Intra-cytoplasmic morphologically selected sperm injection, or IMSI, represents a more refined version of the ICSI technology. This method is used to increase the chances of a successful pregnancy in patients who have undergone unsuccessful ICSI attempts.
Both methods involve the selection of sperm prior to fertilisation. However, while in standard ICSI the selection is performed at a magnification of x200, in IMSI it is performed at a magnification of x6500; greater magnification renders certain features more easily visible. Approximately 600 children have so far been born as a result of IMSI treatment.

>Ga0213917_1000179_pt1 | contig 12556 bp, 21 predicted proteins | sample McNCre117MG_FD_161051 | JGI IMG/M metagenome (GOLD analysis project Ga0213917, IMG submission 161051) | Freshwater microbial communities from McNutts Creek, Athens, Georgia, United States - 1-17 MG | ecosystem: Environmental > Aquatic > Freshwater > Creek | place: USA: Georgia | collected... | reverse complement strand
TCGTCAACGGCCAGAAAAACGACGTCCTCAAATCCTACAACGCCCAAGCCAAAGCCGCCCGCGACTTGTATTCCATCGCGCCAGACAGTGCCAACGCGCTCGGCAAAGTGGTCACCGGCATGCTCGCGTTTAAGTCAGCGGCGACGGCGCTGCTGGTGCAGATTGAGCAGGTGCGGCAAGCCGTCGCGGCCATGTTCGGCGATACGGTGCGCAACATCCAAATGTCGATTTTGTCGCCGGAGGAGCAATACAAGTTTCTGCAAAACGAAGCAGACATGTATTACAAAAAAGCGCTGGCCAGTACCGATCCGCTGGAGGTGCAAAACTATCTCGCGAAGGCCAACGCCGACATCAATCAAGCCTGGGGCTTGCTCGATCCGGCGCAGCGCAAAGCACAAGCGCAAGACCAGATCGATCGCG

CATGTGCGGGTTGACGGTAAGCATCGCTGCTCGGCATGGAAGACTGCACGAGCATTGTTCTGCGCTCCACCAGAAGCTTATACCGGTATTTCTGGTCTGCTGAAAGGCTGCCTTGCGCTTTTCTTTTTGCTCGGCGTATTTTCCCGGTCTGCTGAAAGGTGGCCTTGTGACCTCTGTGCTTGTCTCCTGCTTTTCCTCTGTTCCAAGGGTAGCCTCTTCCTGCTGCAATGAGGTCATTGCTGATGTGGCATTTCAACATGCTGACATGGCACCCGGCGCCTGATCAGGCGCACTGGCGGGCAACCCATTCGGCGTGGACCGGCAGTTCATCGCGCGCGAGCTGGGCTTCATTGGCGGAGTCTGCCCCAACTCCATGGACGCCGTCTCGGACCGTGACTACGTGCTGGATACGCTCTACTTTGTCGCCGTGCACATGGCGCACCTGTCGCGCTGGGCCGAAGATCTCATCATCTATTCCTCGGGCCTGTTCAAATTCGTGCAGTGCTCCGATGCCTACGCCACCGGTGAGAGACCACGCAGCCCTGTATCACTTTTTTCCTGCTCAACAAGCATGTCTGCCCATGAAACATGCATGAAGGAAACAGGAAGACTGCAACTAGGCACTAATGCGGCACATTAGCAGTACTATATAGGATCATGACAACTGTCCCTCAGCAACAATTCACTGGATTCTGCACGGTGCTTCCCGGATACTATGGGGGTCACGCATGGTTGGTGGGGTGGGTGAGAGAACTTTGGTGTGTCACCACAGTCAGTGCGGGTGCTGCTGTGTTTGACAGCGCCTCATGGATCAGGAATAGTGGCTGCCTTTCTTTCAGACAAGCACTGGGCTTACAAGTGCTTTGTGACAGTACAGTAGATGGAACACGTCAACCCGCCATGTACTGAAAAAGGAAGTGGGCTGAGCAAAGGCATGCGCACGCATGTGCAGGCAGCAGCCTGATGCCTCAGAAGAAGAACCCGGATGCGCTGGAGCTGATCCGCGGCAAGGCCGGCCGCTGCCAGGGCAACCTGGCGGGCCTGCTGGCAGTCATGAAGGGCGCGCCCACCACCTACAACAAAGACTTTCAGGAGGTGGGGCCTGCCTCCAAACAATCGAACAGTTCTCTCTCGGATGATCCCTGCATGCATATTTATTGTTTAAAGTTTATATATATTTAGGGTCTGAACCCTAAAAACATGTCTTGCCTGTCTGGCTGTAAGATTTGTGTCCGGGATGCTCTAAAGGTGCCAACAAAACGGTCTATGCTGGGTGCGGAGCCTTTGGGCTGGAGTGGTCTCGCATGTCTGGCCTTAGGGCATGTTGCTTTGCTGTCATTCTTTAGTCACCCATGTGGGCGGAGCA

With immediate effect, we now offer this technology to all our patients. Over the past few months, we have performed a large number of IMSI treatments in our laboratory.
Shortly before the fusion of the maternal and paternal chromosomes (pronucleus stadium/PN) the distribution pattern of the nucleoli (precursor bodies) can be determined through a digitalised, image-generating method. The nucleoli are concentrations of the genetic material in the pronucleus stage. The distribution pattern of these nucleoli allows inferences on the future embryo’s development potential. By selecting the fertilised eggs with optimum distribution pattern, it is possible to choose the cells with the best prognosis.